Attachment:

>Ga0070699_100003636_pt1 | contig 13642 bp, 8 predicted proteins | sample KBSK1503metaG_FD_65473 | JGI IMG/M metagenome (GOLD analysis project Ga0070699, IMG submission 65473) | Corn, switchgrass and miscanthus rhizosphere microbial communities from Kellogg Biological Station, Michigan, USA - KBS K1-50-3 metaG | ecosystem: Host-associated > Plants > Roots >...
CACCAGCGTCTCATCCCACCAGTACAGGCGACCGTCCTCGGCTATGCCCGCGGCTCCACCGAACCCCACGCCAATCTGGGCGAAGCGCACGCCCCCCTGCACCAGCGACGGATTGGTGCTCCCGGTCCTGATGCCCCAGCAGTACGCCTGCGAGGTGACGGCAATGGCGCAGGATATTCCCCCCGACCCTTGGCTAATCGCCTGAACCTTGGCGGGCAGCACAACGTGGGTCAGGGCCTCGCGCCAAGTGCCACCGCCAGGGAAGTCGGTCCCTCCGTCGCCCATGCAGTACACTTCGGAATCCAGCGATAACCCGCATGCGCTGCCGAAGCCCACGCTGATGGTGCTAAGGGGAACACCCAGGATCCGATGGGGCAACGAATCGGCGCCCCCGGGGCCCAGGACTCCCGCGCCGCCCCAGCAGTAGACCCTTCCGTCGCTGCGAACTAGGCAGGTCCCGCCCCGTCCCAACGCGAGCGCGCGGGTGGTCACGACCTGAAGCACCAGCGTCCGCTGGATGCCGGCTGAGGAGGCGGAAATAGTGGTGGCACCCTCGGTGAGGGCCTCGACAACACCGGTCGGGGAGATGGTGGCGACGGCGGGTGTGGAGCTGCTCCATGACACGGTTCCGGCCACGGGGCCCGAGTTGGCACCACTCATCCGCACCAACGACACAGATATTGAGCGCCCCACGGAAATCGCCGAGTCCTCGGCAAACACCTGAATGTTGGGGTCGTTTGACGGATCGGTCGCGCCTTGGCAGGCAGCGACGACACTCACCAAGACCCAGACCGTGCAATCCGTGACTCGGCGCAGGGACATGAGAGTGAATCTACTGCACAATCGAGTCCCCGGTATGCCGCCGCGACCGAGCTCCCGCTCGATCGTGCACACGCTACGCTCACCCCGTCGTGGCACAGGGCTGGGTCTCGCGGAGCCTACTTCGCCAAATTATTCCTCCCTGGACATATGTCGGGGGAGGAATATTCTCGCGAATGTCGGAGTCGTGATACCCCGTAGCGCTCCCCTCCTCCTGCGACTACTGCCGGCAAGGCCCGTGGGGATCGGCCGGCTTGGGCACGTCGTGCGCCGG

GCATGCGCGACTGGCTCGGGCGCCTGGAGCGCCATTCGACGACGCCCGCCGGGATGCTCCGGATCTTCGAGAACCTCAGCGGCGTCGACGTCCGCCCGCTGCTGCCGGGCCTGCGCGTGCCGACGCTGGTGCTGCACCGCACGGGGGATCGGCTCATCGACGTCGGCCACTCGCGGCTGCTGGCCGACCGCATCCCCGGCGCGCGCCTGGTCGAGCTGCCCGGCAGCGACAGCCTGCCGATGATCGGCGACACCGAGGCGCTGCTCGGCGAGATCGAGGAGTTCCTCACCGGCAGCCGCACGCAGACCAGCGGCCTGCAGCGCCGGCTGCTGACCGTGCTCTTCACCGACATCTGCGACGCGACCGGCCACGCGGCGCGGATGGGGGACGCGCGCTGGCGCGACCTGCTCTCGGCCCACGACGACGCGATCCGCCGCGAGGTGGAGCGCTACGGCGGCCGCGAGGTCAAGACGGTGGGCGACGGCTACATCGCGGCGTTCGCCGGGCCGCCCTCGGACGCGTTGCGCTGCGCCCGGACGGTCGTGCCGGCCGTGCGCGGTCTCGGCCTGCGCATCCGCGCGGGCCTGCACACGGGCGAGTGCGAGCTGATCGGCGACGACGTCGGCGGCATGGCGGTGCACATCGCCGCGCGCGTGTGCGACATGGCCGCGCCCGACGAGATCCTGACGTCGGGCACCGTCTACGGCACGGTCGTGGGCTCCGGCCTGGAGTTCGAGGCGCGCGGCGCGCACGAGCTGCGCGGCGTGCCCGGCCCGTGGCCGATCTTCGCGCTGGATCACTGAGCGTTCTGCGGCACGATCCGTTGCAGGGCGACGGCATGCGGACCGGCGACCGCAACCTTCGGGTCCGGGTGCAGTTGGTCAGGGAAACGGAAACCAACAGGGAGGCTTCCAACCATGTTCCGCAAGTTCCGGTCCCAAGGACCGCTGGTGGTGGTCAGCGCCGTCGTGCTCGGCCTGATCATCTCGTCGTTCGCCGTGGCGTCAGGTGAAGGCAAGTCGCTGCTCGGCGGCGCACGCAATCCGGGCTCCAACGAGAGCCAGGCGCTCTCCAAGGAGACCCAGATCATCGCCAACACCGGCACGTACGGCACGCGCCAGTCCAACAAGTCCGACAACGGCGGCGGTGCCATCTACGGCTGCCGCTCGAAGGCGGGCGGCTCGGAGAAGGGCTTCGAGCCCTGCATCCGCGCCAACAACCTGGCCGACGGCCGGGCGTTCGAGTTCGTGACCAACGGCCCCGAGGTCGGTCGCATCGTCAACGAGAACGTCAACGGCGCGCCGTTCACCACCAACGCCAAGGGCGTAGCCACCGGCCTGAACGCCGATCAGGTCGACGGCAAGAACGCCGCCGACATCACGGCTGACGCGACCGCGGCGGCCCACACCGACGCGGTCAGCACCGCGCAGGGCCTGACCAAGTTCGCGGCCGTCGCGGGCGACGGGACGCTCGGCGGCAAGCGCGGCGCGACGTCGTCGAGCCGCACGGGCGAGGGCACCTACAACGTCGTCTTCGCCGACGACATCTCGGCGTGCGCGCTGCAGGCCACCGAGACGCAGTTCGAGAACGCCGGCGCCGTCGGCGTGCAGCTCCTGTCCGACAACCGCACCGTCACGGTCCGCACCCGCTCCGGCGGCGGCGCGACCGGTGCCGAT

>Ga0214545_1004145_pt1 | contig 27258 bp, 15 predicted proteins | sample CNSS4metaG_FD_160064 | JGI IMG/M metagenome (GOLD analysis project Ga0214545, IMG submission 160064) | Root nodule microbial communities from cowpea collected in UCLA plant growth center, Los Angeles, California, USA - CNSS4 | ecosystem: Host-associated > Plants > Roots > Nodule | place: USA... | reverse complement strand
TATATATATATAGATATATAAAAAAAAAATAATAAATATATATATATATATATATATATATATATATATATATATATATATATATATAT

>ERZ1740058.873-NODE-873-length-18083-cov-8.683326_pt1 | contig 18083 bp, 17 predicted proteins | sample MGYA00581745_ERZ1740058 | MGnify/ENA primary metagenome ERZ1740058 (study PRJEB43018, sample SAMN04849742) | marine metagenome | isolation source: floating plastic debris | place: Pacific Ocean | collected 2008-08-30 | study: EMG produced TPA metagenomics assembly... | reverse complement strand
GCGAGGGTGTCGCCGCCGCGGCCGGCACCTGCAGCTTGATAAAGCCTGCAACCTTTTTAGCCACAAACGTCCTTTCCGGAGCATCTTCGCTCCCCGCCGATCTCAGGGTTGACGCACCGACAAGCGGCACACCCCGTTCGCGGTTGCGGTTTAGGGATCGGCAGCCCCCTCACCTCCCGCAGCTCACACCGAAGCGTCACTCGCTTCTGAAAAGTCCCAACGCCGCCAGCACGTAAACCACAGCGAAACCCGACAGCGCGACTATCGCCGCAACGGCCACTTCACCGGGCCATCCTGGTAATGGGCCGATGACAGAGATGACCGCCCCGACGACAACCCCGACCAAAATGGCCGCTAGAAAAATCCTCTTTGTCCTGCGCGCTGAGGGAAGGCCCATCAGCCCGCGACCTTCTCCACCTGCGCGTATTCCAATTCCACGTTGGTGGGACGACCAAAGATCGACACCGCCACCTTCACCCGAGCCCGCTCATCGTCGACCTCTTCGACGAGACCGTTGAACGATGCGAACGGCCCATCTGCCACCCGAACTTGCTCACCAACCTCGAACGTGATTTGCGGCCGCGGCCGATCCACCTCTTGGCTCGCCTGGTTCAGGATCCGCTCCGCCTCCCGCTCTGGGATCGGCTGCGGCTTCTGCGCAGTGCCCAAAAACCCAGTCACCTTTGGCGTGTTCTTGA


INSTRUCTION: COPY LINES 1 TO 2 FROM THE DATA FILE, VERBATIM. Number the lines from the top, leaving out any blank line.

>Ga0070699_100003636_pt1 | contig 13642 bp, 8 predicted proteins | sample KBSK1503metaG_FD_65473 | JGI IMG/M metagenome (GOLD analysis project Ga0070699, IMG submission 65473) | Corn, switchgrass and miscanthus rhizosphere microbial communities from Kellogg Biological Station, Michigan, USA - KBS K1-50-3 metaG | ecosystem: Host-associated > Plants > Roots >...
CACCAGCGTCTCATCCCACCAGTACAGGCGACCGTCCTCGGCTATGCCCGCGGCTCCACCGAACCCCACGCCAATCTGGGCGAAGCGCACGCCCCCCTGCACCAGCGACGGATTGGTGCTCCCGGTCCTGATGCCCCAGCAGTACGCCTGCGAGGTGACGGCAATGGCGCAGGATATTCCCCCCGACCCTTGGCTAATCGCCTGAACCTTGGCGGGCAGCACAACGTGGGTCAGGGCCTCGCGCCAAGTGCCACCGCCAGGGAAGTCGGTCCCTCCGTCGCCCATGCAGTACACTTCGGAATCCAGCGATAACCCGCATGCGCTGCCGAAGCCCACGCTGATGGTGCTAAGGGGAACACCCAGGATCCGATGGGGCAACGAATCGGCGCCCCCGGGGCCCAGGACTCCCGCGCCGCCCCAGCAGTAGACCCTTCCGTCGCTGCGAACTAGGCAGGTCCCGCCCCGTCCCAACGCGAGCGCGCGGGTGGTCACGACCTGAAGCACCAGCGTCCGCTGGATGCCGGCTGAGGAGGCGGAAATAGTGGTGGCACCCTCGGTGAGGGCCTCGACAACACCGGTCGGGGAGATGGTGGCGACGGCGGGTGTGGAGCTGCTCCATGACACGGTTCCGGCCACGGGGCCCGAGTTGGCACCACTCATCCGCACCAACGACACAGATATTGAGCGCCCCACGGAAATCGCCGAGTCCTCGGCAAACACCTGAATGTTGGGGTCGTTTGACGGATCGGTCGCGCCTTGGCAGGCAGCGACGACACTCACCAAGACCCAGACCGTGCAATCCGTGACTCGGCGCAGGGACATGAGAGTGAATCTACTGCACAATCGAGTCCCCGGTATGCCGCCGCGACCGAGCTCCCGCTCGATCGTGCACACGCTACGCTCACCCCGTCGTGGCACAGGGCTGGGTCTCGCGGAGCCTACTTCGCCAAATTATTCCTCCCTGGACATATGTCGGGGGAGGAATATTCTCGCGAATGTCGGAGTCGTGATACCCCGTAGCGCTCCCCTCCTCCTGCGACTACTGCCGGCAAGGCCCGTGGGGATCGGCCGGCTTGGGCACGTCGTGCGCCGG